I previously mentioned an incident in which Friends Of the Earth (FOE) UK conspicuously switched strategies to opposing nuclear on economic grounds as opposed to safety grounds, which led some commentators to suggest that perhaps they had done so because earlier warnings of apocalyptic hazard have not been borne out. The record is that there have been three meltdowns in 60 years of civilian nuclear power: Three Mile Island, in which no one died and there was no statistically significant uptick in local cancers, Fukushima, which has received the same evaluation,1 and Chernobyl, a unique reactor that had no containment vessel, in which 50 people died from the accident and the official guess is 4000 may die due to related cancers.2
Without belittling the singular tragedy of Chernobyl, it can still be concluded from the record of nuclear power that it is the safest of all energy sources.3 For in the meantime, emissions from coal plants have been responsible for "roughly a million premature deaths a year,” every year.4 In the meantime, the biggest industrial accident in history was a hydro dam that broke in China killing 171,000 people. Energy is the stuff out of which civilization is built, but it is dangerous stuff. Indeed, energy might be both our our undoing, according to reports that climate change due to burning fossil fuels will cause three million deaths a year by 2100 and even now is associated with 150,000 deaths yearly.5
Yet when we think about risky energy sources our minds go to nuclear and we dread most of all the hazards of meltdowns. It sounds cavalier to say it, and I was surprised to observe it, but barring Chernobyl, even a meltdown is not an especially risky event even for those who are in the immediate vicinity. The lowest one-year dose clearly linked to cancer risk is 100 times as great as the typical dose in Fukushima Exclusion Zone in two weeks following accident. It is 10 rem.6 One Fukushima worker got that dose, and it was associated with an increased lifetime cancer risk of 0.5%.7 That increased risk of cancer is comparable to the increased risk of having one alcoholic drink a day, which is one that many of us are happy to take on without dread.8 Now divide that by 300 and you get closer to the risk of being a regular person near a nuclear meltdown who follows normal procedures like staying inside for 24 hours.
The other little-known reason why there is little concern about Fukushima’s health risk is that, at Fukushima, the engineered containment facilities did what they were designed to do--they contained the radiation, even after the earthquake and the tsunami. According to reports, the melting down material in the worst impacted reactor did not “even get close to exiting the container that was designed to retain it…in a case where the reactor was operating at full power and then lost all cooling within a few minutes, which is pretty much a worst case scenario.”9 It was after observing the minor impact of Fukushima that Monbiot, a pretty traditional environmentalist overall, claims he was “converted…to the cause of nuclear power” since at Fukushima “atomic energy was subjected to one of the harshest of possible tests, and the impact on people and the planet was confirmed to be small.”10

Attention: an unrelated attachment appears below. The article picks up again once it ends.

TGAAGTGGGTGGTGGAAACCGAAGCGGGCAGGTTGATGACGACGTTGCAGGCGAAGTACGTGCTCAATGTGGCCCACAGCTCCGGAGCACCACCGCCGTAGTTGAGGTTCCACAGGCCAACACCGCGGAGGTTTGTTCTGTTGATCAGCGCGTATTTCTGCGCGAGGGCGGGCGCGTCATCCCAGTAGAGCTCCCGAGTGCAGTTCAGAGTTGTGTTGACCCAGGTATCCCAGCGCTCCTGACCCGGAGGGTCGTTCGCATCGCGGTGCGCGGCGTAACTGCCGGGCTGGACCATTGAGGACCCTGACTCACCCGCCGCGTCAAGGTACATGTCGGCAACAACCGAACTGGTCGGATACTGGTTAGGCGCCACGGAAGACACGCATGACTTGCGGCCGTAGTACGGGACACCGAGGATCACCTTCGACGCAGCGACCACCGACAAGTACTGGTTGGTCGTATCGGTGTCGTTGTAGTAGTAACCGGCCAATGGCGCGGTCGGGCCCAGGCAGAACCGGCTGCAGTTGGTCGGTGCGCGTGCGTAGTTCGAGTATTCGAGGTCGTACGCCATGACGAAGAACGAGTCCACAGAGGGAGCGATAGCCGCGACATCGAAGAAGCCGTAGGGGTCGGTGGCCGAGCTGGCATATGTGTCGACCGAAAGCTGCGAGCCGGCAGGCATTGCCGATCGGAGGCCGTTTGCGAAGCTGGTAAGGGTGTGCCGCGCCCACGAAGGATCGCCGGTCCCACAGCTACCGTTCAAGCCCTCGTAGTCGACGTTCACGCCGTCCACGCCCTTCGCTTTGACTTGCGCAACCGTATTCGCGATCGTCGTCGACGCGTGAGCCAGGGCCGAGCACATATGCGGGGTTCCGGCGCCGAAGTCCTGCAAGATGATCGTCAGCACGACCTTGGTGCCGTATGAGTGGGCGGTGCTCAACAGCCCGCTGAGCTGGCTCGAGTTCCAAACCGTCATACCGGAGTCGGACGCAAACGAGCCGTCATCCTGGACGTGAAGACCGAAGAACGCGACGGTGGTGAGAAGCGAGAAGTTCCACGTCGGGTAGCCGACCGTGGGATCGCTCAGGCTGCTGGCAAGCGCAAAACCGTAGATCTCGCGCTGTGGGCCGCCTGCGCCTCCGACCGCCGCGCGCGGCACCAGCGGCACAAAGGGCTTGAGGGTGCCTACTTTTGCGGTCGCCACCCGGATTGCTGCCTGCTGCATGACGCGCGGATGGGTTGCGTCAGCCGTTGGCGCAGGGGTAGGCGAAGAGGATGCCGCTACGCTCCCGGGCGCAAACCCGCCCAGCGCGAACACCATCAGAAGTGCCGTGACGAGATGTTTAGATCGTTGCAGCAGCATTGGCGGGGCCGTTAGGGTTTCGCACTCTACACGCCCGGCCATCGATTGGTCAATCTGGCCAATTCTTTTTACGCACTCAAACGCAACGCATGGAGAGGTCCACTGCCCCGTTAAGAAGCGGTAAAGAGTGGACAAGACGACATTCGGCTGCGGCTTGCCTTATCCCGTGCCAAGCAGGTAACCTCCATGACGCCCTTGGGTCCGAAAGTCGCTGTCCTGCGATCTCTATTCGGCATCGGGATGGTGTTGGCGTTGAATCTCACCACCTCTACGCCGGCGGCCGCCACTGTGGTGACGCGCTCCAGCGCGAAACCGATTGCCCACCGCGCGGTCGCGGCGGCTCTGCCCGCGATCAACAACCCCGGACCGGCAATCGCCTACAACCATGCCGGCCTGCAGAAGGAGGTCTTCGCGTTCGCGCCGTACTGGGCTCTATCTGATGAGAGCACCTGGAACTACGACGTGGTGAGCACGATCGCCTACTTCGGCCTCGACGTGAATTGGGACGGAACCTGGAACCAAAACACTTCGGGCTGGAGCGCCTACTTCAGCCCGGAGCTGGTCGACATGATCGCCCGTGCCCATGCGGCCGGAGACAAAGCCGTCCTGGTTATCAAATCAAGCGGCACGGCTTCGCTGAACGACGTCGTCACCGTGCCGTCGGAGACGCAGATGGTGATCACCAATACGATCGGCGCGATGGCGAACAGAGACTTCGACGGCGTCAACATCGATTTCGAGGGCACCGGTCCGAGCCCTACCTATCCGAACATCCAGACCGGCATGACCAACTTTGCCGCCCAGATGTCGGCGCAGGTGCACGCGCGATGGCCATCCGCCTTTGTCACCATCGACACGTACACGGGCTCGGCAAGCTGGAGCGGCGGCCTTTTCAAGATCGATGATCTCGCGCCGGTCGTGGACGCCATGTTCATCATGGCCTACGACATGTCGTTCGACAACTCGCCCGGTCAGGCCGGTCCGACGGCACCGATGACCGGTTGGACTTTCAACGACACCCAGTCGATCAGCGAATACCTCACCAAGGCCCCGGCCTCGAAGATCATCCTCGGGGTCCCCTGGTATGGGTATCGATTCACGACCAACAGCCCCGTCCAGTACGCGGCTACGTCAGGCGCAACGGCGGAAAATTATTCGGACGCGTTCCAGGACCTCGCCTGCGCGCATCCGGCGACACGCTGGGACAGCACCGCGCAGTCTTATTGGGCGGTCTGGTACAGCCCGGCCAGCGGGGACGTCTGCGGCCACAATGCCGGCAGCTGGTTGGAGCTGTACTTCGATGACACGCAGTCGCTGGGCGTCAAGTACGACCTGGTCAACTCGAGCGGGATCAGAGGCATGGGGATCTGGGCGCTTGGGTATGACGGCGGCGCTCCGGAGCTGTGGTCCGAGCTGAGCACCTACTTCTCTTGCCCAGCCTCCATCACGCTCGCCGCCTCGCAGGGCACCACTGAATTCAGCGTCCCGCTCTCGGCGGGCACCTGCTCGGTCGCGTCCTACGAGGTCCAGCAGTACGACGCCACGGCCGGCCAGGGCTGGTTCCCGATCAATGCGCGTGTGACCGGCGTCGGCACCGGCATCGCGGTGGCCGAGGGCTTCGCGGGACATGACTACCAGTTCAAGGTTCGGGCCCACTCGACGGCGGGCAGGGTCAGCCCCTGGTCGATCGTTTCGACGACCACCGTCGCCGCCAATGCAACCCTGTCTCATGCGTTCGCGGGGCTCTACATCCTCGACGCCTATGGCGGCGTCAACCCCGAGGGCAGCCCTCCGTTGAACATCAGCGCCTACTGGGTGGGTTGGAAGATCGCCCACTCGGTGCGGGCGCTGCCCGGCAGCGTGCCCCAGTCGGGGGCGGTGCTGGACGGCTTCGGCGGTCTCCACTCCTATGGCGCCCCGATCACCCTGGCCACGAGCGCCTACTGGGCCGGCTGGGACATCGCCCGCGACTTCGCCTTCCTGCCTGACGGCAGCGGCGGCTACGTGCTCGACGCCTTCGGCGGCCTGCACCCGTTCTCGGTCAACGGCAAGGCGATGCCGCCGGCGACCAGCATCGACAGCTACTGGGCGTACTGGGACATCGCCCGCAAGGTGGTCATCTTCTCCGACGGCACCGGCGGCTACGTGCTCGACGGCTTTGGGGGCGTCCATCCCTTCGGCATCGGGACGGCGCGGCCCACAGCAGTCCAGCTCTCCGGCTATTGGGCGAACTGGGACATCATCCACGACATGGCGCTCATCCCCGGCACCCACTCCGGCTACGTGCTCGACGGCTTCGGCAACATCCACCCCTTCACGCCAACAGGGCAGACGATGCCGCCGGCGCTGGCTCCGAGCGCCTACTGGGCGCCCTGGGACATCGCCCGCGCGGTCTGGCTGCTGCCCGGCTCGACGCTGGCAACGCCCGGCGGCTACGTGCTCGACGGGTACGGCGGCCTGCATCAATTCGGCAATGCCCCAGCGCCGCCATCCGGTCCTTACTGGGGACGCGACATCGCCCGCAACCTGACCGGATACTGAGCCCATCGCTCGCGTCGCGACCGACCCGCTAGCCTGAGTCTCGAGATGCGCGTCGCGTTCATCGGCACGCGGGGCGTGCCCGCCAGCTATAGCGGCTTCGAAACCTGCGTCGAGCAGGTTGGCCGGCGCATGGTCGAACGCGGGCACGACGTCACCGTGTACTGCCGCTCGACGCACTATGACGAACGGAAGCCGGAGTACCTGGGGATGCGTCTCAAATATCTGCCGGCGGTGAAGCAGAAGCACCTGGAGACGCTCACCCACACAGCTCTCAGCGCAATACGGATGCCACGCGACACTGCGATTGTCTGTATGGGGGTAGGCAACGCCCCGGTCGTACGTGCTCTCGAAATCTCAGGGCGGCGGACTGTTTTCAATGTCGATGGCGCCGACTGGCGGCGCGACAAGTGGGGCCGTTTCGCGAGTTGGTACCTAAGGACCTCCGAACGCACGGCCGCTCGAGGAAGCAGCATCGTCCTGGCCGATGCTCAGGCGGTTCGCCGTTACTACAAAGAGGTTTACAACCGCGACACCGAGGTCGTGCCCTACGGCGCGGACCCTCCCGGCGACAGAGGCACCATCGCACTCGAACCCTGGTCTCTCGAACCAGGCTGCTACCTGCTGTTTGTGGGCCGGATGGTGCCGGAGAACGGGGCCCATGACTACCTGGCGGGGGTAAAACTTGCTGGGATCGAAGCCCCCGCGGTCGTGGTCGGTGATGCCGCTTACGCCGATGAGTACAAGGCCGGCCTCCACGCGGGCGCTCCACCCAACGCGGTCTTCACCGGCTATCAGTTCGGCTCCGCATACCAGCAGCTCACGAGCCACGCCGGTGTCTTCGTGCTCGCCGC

It is often said the reason why radiation is scary is that it is invisible. But I think that another prospective reason is that it is measurable in such tiny amounts by scientific devices like Geiger counters. Who knows how much mercury we are breathing at any given moment from running our cars, or how many pharmaceuticals are in our drinking water? We don’t pay a lot of attention to it. Yet we can have the quantity of radiation that is around us described to us to a sub-atomic level. It is the same story with dealing with spent nuclear fuel, which I would consider to be even less of a scary thing in its nature than an active nuclear reactor. You can encase it in glass or concrete, and put it in rock, and if you do a moderately good job at that it will never cause anyone any trouble. But when you are measuring down to sub-atomic particles, anything does become hard to control with absolute perfection. Some people will find a disintegrating nucleus here or there, and others will make something of it.
To take another example, there was a chemical reaction earlier this year within an underground nuclear repository in New Mexico that caused a leak of radioactive material up the shaft, which was caught when 20 trillionths of a gram of plutonium were caught in a filter at a detector nearby.11 That is a very small amount of something to catch in a filter. This leak was subsequently observed to have communicated to “nearby occupied dwellings receiving a maximum potential dose near 0.1 mrem,” which is actually the “average dose a U.S. citizen receives in just one hour from what are called background sources: radon, radiation from natural radioactivity in the dirt, cosmic radiation and natural potassium in your body.”12 Yet you can still read on websites like nuclear-news.net that there are “very high levels of radiation again at WIPP nuclear facility.”13 People then decide that because there was a leak of a few atoms, the whole idea of deep repositories for nuclear waste has to be dished--and as such the whole prospect for nuclear power, because its responsible use depends on having something to do with the waste. And so the cycle continues.